Noneconomic damages may include pain and suffering as well as scarring and disfigurement, mental trauma, emotional distress and loss of enjoyment of life. In addition, the spouse of an accident victim may bring a claim for loss of society and companionship.
CALL THE POLICE. Whether an accident is considered a minor fender-bender or a major collision, calling the police is important. The officer will prepare a police report in connection with the crash. Make sure to get the name and badge number of the officer and the police agency that the officer represents so you can get a copy of the accident report after it’s written. Also get the report number if it’s available. Speak only with the officer about the specifics of your accident. Provide the information that the officer requests but be careful what you say even to the officer. Remember, any statement you make could end up in the police report.
TAKE PHOTOS OF THE CRASH. Taking photos to document your car accident can help protect your rights and provide crucial evidence to support your car accident claim. Take photos of the damage that your own vehicle sustained. Take close-up and away photos to get better detail. Also, take photos of the other vehicle(s) involved in the accident and the damage. Take photos of any skid marks on the road as these can indicate when a person applied the brakes, as well as the approximate speed he or she was traveling.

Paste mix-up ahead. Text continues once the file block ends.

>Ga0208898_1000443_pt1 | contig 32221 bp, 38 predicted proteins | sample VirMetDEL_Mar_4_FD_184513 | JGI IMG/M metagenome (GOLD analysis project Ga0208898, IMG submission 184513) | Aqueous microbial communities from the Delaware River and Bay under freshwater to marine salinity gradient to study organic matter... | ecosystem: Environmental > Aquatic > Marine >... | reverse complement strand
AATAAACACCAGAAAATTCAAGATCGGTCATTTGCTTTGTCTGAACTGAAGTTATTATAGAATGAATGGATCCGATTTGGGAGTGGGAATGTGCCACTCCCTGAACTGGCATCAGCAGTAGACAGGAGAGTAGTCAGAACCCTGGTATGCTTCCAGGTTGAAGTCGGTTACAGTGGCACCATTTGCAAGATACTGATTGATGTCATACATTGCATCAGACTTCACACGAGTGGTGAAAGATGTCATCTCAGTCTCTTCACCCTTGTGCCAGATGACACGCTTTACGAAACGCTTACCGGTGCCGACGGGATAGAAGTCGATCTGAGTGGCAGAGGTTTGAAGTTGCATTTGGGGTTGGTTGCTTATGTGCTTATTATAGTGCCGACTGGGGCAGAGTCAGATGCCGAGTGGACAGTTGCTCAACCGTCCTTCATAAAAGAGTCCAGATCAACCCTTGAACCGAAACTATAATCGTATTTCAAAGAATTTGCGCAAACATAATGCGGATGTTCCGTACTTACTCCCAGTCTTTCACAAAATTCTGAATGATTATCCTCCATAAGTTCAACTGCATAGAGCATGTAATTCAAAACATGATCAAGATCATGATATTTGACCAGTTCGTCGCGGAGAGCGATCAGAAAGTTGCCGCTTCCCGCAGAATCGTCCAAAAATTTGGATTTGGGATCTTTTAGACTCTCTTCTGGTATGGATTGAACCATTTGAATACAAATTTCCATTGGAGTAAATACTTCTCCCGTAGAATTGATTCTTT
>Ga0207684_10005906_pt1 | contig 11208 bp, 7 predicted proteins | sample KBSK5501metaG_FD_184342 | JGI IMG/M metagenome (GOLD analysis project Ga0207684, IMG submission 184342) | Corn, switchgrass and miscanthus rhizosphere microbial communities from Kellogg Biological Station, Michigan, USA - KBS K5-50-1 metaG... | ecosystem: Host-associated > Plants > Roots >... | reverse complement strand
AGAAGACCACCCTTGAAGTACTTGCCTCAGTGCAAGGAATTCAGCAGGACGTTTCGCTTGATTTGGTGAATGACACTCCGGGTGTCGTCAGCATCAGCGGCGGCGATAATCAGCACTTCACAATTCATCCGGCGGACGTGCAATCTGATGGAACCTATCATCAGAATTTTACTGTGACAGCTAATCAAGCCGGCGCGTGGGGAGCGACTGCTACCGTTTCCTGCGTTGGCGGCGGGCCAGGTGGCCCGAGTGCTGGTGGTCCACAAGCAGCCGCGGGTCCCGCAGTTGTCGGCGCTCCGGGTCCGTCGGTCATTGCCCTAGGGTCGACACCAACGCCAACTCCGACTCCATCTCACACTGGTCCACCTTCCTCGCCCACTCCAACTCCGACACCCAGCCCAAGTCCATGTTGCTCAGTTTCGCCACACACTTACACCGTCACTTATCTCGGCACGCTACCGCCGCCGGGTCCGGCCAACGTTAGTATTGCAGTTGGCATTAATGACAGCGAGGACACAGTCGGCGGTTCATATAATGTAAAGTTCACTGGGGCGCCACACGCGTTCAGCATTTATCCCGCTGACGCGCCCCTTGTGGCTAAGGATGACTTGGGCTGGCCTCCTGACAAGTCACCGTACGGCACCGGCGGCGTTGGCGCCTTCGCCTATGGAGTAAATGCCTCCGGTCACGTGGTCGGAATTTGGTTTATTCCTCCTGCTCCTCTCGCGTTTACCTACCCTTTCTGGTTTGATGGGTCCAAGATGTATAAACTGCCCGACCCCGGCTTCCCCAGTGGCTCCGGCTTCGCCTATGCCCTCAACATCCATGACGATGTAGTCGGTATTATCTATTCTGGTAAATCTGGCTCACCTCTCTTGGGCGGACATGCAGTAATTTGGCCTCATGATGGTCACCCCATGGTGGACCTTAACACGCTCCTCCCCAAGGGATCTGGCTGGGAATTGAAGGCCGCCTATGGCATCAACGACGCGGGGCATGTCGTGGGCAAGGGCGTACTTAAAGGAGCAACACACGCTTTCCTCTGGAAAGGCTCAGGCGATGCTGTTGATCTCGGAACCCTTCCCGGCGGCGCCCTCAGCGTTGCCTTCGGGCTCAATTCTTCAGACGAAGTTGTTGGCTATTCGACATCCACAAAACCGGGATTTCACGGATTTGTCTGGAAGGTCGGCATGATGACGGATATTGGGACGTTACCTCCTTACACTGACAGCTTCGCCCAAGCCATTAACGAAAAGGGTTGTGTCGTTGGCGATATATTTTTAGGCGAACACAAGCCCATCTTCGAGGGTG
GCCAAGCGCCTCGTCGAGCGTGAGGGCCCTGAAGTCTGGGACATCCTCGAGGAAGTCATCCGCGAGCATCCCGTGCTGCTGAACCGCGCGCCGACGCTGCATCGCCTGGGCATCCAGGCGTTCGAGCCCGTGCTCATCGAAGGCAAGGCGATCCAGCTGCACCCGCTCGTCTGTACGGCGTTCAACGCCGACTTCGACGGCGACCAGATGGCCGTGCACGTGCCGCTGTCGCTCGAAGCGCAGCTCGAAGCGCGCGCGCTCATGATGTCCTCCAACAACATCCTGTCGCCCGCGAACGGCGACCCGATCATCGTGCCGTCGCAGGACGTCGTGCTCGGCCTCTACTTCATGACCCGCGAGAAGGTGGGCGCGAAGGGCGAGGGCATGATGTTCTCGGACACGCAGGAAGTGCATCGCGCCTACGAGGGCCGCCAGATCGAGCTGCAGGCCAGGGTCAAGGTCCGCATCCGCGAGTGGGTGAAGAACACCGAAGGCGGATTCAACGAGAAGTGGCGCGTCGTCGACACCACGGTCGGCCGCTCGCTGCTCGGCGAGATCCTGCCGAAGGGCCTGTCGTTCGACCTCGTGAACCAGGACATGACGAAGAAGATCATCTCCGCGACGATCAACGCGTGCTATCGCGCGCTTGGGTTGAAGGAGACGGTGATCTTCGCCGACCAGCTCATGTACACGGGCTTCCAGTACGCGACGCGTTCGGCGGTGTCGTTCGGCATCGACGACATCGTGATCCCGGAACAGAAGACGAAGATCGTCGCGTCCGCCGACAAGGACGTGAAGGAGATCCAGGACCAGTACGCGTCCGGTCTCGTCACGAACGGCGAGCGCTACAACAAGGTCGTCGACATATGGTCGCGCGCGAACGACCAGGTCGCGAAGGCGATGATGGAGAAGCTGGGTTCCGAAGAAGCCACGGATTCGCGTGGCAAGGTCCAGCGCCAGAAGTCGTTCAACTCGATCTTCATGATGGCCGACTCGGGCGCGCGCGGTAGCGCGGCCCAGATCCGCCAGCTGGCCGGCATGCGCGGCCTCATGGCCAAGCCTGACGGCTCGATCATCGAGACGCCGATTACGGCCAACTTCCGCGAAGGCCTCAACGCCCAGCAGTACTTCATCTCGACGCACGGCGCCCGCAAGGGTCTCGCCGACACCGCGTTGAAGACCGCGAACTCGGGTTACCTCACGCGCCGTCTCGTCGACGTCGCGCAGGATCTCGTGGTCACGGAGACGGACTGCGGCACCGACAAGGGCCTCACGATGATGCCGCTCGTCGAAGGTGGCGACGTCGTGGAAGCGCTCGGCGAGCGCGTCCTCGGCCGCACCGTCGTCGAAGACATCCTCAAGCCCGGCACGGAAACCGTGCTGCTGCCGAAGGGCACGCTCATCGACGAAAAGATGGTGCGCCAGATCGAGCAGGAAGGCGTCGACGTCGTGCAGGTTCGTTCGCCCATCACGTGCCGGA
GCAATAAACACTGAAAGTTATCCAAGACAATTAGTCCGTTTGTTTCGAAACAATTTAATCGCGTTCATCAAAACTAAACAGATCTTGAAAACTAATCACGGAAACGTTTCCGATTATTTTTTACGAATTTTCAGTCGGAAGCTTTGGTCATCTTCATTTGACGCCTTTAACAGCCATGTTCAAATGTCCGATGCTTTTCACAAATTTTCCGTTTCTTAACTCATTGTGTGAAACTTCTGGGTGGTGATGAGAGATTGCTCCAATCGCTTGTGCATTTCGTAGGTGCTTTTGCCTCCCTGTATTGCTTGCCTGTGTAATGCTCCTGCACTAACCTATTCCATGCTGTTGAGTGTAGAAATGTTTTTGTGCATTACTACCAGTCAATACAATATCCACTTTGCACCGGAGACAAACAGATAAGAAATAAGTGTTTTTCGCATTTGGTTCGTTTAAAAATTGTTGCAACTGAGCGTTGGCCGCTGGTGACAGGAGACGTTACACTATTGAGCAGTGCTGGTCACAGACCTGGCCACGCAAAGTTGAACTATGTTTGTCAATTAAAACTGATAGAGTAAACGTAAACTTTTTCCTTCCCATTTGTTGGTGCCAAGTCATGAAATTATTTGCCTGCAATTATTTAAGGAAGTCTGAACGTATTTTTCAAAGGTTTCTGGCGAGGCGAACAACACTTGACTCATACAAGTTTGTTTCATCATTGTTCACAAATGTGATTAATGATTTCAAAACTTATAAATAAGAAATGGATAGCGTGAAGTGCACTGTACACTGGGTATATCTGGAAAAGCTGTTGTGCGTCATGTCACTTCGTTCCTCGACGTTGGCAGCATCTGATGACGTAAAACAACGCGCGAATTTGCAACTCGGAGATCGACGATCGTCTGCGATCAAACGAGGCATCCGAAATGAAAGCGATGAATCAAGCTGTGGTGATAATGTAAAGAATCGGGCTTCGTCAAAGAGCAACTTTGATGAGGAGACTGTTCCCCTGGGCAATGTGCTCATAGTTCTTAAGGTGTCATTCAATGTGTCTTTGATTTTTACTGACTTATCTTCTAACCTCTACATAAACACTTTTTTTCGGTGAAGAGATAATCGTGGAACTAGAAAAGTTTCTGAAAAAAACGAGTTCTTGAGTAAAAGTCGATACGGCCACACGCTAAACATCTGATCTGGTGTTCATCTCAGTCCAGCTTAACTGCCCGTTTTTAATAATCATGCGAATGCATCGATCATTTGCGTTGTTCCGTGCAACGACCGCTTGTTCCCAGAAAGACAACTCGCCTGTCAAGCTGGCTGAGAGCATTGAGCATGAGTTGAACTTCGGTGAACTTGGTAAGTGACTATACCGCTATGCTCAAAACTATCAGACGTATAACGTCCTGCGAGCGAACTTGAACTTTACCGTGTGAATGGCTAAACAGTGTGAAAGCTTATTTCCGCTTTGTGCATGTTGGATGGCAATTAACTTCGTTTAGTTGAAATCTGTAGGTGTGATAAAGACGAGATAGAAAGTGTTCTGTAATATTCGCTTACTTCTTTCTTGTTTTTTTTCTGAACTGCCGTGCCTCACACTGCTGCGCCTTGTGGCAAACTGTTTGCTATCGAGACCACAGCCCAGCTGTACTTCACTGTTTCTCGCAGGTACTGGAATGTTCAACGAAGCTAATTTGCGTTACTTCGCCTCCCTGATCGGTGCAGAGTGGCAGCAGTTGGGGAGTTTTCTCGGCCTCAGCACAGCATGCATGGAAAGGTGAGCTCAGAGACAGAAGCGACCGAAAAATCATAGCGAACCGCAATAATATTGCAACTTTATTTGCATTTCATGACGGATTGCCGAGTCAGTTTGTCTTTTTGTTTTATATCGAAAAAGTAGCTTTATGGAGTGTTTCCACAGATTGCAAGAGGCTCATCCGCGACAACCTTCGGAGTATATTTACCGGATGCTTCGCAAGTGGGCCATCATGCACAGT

SEEK MEDICAL ATTENTION. It’s best to seek medical attention immediately after being involved in a car accident. If you are unable to seek immediate medical attention, you should see a doctor as soon as possible. Even if you feel only minor pain after an accident, you should still seek medical attention.
If you don’t seek medical attention after the accident, the insurance company may try to use this to their advantage and claim that you did not actually sustain injuries in the accident.